Directed by: #RoseGlass
Written by: Rose Glass
A film like Saint Maud can inspire many buzzwords; atmospheric, haunting, spellbinding, riveting, chilling, a masterpiece. Big flashy pull quotes that can boldly be printed on posters, TV ads, trend on Twitter, catch the eye of the audience and lure them in. It is how the game is played and while these words are all correct in the assessment of Rose Glass’ debut they still wouldn’t do justice to what exactly has been created here. Much like the titular character, this film transcends from the reality around her, we must give faith to the images before us and bask in it, it’s been days since I’ve seen Saint Maud and I can’t stop thinking about it.
Saint Maud follows the story of Maud, a religious palliative care nurse who seeks to save terminally ill Amanda’s soul as she slowly becomes possessed by an entity and begins to question her faith and purpose. Glass’ builds this story around this bleak British seaside setting, you can feel the damp chill in the air, the only brightness coming from the lights of the carnival at night, the beautiful mundanity of it all. The work of cinematographer Ben Fordesman is just astounding and with the paintings of William Blake as a visual motif, the influence of the Romanticism era is beautifully apparent. Saint Maud is a film where every frame feels like a painting, the use of colour, lighting, and composition enhances the emotion and terror Glass’ vision inspires. Everything about the film is at top-form; an intoxicating blend of stellar production design, encompassing sound design, visuals, performance and Adam Janota Bzowski’s score, it all just draws you deeper into this cinematic perfection.
It’s a horror film that doesn’t bombard you, rather than obnoxiously jumping in front of you for the same cheap scream over and over, it insidiously creeps behind you waiting for the perfect moment to strike. Despite it’s nightmarish moments Saint Maud doesn’t even feel like a traditional horror film, its character study first, examining Maud’s faith and identity through this spectrum of her relationship to Amanda. It’s innocence, guilt, regret and salvation all swirling through Morfydd Clark’s unforgettable performance, building to an outstanding crescendo. Whether it’s a scare you can’t see coming or it's slow inescapable dread (a scene involving a pair of shoes, thumbtacks and a picture of Jesus had me wincing and watching the film through my fingers) Saint Maud doesn’t disappoint. There isn’t a wasted moment, it may just be flawless as Glass and her team have expertly crafted a film that will leave audiences captivated from beginning to end. Reminiscent of the horror genre through the lens of Friedkin or Polanski, Rose Glass creates something that feels familiar yet so fresh through doing what every great filmmaker should do; reinvent and redefine.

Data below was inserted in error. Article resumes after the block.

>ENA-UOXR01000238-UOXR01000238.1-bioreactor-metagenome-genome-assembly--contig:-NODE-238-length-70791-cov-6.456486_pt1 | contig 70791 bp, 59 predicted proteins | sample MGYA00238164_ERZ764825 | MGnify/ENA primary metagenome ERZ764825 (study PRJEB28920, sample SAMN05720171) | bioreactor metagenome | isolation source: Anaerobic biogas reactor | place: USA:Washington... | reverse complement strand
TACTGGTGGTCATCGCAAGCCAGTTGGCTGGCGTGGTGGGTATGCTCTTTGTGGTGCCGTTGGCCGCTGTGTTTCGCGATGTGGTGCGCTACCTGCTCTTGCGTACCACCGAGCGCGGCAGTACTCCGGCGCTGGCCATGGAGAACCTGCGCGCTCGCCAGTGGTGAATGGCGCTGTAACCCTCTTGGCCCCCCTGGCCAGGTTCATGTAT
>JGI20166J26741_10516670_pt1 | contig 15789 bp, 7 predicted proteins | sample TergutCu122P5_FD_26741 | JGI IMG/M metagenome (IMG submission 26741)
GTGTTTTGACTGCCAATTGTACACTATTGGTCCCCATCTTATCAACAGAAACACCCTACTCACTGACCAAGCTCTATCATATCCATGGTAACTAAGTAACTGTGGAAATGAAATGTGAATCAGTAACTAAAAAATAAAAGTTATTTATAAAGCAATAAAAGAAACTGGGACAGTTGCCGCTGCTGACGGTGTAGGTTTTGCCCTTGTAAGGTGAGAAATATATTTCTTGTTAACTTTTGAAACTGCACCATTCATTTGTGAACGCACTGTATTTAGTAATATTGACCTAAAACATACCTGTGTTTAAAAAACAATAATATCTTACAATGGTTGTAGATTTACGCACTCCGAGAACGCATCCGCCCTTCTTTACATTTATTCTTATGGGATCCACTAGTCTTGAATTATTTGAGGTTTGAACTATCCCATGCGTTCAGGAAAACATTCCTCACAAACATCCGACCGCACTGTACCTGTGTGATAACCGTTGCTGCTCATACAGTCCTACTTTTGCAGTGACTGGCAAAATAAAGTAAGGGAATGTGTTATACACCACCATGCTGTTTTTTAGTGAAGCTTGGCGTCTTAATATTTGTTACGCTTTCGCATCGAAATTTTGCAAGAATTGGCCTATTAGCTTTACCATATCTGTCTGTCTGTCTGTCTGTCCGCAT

All I have are words for Saint Maud but I feel I should offer so much more, it’s not the second coming of cinema but instead that beautiful reminder that despite over a century of films, no matter what, there will always be something new to leave you speechless. It must be seen to be believed and in a time where the cinema’s future seems so dire, they may be no better saviour for her than Saint Maud.